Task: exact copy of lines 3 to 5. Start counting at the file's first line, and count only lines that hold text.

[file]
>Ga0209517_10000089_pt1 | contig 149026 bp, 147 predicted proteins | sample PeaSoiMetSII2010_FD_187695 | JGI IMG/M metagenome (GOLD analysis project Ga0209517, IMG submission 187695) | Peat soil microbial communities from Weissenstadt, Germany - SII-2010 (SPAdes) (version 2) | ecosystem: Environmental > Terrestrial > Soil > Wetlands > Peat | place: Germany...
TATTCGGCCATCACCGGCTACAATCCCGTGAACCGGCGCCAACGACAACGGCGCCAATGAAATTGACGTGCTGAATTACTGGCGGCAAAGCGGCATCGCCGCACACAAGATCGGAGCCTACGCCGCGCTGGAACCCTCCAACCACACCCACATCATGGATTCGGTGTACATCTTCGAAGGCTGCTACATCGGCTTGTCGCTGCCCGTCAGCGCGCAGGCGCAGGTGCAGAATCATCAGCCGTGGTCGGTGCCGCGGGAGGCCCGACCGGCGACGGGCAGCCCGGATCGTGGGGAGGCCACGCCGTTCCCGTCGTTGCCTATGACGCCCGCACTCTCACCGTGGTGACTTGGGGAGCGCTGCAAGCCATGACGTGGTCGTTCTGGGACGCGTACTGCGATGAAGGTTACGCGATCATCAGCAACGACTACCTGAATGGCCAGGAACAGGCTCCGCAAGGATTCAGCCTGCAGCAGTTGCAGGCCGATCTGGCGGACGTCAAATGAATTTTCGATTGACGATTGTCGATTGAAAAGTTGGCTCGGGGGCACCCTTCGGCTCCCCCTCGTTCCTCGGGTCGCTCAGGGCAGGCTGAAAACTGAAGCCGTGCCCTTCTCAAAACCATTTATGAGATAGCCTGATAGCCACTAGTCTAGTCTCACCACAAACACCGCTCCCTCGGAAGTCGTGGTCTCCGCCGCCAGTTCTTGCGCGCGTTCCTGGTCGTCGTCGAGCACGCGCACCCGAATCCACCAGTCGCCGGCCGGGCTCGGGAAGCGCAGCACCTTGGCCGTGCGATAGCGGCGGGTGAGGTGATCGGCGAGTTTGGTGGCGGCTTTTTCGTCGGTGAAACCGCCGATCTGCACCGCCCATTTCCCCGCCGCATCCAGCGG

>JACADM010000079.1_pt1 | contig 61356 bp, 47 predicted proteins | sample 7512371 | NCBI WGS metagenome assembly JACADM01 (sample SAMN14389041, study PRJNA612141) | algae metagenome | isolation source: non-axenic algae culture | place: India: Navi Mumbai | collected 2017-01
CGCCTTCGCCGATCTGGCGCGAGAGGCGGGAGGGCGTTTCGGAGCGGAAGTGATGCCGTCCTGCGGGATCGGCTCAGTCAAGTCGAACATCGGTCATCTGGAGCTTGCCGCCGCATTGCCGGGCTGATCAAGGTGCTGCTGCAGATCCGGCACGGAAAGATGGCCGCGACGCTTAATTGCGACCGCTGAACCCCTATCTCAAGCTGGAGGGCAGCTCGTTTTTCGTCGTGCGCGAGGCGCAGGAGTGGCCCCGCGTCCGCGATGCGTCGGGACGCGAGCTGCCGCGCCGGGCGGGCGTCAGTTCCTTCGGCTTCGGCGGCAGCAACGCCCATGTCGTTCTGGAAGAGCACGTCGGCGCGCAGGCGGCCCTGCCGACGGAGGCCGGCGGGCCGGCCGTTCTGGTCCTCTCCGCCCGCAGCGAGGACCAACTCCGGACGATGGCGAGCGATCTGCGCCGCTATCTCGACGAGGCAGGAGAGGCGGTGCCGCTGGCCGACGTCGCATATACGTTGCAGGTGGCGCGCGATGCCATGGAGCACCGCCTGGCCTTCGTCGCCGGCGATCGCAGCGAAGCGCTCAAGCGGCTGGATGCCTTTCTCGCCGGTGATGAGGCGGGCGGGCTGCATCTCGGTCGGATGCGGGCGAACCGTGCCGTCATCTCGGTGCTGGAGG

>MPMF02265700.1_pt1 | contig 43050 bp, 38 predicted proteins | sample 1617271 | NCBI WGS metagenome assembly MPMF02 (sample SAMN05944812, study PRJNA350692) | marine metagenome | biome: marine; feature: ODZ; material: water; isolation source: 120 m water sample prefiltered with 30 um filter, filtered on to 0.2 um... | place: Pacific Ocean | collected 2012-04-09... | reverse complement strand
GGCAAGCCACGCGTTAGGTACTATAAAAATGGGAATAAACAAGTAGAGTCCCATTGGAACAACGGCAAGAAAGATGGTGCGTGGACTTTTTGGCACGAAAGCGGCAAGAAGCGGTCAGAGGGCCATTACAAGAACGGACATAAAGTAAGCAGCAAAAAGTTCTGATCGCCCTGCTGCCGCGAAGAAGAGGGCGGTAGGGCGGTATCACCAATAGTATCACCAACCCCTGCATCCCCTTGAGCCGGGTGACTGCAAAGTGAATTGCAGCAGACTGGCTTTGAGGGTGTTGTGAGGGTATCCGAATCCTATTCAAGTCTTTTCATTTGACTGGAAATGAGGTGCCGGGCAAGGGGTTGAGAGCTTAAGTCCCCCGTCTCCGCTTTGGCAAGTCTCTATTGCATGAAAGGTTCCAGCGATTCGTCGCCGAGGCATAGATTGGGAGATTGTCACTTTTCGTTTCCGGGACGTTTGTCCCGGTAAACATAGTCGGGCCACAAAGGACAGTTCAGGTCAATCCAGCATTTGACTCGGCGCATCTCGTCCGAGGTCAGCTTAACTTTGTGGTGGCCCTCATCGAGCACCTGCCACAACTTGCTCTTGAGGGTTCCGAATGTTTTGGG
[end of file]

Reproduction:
>JACADM010000079.1_pt1 | contig 61356 bp, 47 predicted proteins | sample 7512371 | NCBI WGS metagenome assembly JACADM01 (sample SAMN14389041, study PRJNA612141) | algae metagenome | isolation source: non-axenic algae culture | place: India: Navi Mumbai | collected 2017-01
CGCCTTCGCCGATCTGGCGCGAGAGGCGGGAGGGCGTTTCGGAGCGGAAGTGATGCCGTCCTGCGGGATCGGCTCAGTCAAGTCGAACATCGGTCATCTGGAGCTTGCCGCCGCATTGCCGGGCTGATCAAGGTGCTGCTGCAGATCCGGCACGGAAAGATGGCCGCGACGCTTAATTGCGACCGCTGAACCCCTATCTCAAGCTGGAGGGCAGCTCGTTTTTCGTCGTGCGCGAGGCGCAGGAGTGGCCCCGCGTCCGCGATGCGTCGGGACGCGAGCTGCCGCGCCGGGCGGGCGTCAGTTCCTTCGGCTTCGGCGGCAGCAACGCCCATGTCGTTCTGGAAGAGCACGTCGGCGCGCAGGCGGCCCTGCCGACGGAGGCCGGCGGGCCGGCCGTTCTGGTCCTCTCCGCCCGCAGCGAGGACCAACTCCGGACGATGGCGAGCGATCTGCGCCGCTATCTCGACGAGGCAGGAGAGGCGGTGCCGCTGGCCGACGTCGCATATACGTTGCAGGTGGCGCGCGATGCCATGGAGCACCGCCTGGCCTTCGTCGCCGGCGATCGCAGCGAAGCGCTCAAGCGGCTGGATGCCTTTCTCGCCGGTGATGAGGCGGGCGGGCTGCATCTCGGTCGGATGCGGGCGAACCGTGCCGTCATCTCGGTGCTGGAGG

>MPMF02265700.1_pt1 | contig 43050 bp, 38 predicted proteins | sample 1617271 | NCBI WGS metagenome assembly MPMF02 (sample SAMN05944812, study PRJNA350692) | marine metagenome | biome: marine; feature: ODZ; material: water; isolation source: 120 m water sample prefiltered with 30 um filter, filtered on to 0.2 um... | place: Pacific Ocean | collected 2012-04-09... | reverse complement strand